Major depression is one of the most common mental disorders in the United States, carrying with it the heaviest burden of disability among mental and behavioral disorders. In 2015, an estimated 16.1 million (6.7 percent) adults aged 18 or older in the U.S. had at least one major depressive episode in the previous year.

Depression affects twice as many women (6.5 percent) as men (3.3 percent), regardless of racial and ethnic background or income. At some point in life, 1 in 4 women will experience severe depression, the number one cause of disability in women. In general, married women experience depression more than single women do, and depression is common among young mothers who stay at home full-time with small children.

Depression can put women at risk of suicide. While more men than women die from suicide, women attempt suicide about twice as often as men do.

However, in an earlier study that explored whether sex disparities in depression rates disappear when alternative symptoms are considered in the place of, or in addition to, more conventional depression, researchers found that men and women met criteria for depression in equal proportions: 30.6 percent of men and 33.3 percent of women.

In adolescents, the statistics are alarming. One study reports that depression in many children appears to start as early as age 11. By the time they hit age 17, the analysis found, 13.6 percent of boys and a staggering 36.1 percent of girls have been or are depressed, numbers that are significantly higher than previous estimates.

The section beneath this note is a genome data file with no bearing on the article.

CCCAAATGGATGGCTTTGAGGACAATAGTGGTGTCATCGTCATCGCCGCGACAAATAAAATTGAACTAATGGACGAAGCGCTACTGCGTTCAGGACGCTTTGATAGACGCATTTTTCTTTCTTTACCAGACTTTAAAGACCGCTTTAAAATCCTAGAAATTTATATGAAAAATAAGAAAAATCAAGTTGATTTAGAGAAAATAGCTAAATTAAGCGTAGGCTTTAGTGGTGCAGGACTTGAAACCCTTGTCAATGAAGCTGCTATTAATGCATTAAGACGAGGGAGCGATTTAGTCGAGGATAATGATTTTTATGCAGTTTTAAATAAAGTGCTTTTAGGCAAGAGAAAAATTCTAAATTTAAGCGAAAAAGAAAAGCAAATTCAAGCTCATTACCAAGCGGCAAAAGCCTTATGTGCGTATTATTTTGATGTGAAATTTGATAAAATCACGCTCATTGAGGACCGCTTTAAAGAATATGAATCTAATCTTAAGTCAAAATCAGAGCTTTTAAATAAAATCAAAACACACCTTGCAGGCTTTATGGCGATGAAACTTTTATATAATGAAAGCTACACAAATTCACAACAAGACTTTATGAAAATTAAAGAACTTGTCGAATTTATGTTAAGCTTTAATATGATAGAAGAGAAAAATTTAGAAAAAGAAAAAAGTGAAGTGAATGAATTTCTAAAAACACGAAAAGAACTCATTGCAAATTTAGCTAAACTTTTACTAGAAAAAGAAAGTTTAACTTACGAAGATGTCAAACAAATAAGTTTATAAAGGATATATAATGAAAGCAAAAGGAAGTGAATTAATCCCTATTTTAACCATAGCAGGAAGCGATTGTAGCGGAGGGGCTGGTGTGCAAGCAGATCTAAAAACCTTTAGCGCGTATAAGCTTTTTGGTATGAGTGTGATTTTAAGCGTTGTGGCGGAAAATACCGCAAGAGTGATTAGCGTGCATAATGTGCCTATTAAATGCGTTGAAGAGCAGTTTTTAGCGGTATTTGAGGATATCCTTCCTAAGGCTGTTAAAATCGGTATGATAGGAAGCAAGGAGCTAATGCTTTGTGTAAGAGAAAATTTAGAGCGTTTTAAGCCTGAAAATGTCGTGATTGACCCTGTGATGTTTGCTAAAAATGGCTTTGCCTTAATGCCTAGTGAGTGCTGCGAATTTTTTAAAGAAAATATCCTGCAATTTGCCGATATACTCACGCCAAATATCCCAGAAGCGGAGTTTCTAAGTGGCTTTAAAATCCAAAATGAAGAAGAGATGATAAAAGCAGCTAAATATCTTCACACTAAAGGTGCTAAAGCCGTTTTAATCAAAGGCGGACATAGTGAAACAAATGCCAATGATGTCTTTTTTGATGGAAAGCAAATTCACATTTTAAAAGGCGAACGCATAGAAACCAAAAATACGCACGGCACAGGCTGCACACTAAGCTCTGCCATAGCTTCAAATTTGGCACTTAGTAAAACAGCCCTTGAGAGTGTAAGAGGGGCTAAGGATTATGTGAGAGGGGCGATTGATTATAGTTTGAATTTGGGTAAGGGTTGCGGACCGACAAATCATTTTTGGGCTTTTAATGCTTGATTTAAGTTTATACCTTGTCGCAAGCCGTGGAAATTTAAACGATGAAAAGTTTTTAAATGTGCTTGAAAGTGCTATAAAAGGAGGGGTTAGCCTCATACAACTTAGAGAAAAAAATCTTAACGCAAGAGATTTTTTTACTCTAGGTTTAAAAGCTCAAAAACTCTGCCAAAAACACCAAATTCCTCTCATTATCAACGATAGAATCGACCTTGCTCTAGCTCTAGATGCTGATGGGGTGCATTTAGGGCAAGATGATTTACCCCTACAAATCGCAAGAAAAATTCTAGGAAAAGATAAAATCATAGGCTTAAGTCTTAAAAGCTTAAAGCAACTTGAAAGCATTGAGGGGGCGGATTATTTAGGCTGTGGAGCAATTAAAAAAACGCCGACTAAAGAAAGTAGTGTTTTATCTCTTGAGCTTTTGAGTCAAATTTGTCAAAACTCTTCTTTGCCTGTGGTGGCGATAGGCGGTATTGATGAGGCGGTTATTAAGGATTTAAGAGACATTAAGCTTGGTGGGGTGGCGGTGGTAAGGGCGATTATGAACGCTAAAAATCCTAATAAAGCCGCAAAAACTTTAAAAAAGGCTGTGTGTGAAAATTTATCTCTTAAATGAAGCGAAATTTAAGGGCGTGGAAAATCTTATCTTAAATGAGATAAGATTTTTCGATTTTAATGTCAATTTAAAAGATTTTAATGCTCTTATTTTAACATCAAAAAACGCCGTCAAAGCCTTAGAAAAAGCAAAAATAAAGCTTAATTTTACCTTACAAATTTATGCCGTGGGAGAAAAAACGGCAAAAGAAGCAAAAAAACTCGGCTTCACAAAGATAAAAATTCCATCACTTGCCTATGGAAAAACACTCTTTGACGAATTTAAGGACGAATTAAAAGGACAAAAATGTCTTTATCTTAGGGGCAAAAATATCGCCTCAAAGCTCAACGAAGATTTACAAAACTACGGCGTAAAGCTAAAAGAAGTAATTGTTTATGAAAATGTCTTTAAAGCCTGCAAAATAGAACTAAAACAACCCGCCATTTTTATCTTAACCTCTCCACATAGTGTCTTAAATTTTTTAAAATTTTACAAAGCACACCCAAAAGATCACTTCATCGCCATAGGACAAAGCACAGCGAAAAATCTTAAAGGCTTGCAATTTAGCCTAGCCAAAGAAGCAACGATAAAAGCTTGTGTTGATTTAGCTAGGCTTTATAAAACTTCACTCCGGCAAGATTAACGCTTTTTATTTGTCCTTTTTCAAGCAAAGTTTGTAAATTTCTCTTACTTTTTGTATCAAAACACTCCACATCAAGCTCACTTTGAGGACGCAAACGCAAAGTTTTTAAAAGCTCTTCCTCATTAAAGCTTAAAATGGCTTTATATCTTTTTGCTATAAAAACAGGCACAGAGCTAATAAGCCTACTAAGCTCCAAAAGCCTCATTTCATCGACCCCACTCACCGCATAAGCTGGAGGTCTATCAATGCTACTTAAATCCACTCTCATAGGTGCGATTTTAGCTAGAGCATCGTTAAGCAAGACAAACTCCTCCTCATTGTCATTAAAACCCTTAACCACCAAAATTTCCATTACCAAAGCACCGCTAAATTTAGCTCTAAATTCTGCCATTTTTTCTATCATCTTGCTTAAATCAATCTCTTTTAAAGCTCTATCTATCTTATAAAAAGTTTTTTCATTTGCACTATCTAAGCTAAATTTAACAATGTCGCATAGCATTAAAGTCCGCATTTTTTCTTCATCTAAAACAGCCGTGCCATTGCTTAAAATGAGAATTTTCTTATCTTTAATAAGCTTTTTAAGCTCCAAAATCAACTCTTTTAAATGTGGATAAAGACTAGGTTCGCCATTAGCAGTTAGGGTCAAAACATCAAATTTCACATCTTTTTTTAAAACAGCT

Given these figures, what is the difference between males and females when it comes to depression? Jie-Yu Chuang, a researcher at the University of Cambridge and author of a recent study explains that men and women appear to suffer from depression differently, and this is particularly striking in adolescents. Also, compared to female depression, male depression often receives less attention.

Possible explanations for differences in depression between the sexes includes girls having more negative thinking styles, ruminating on interpersonal and body image events, having greater hormone fluctuations, reporting more negative events and sexual abuse, a higher vulnerability to inflammation and estrogen-induced stress response enhancement of the prefrontal cortex.

For this study, researchers recruited 82 female and 24 male volunteers who suffered from depression and 24 female and 10 male volunteers who had no depression. Because depression is more common in girls, the researchers were not able to recruit as many boys as girls.

The participants' brains were imaged using magnetic resonance imaging, while flashing happy, sad or neutral words on a screen in a specific order. Each volunteer pressed a button when certain types of words appeared and did not press the button when other words appeared while researchers measured brain activity.

When researchers flashed certain combinations of words on the screen, they noted that depression affected brain activity differently between the boys and the girls in the supramarginal gyrus and posterior cingulate. These brain regions have been previously linked to depression, but further studies are needed to understand why they are affected differently in boys and if this difference is in some way related to how boys experience and handle depression.

Chuang would like to conduct a large longitudinal study addressing sex differences in depression from adolescence to adulthood. In the meantime, however, the findings — that depression might affect the brain differently in girls than in boys — suggest that treatment and prevention strategies for depression may need to be gender-specific and considered early in adolescence.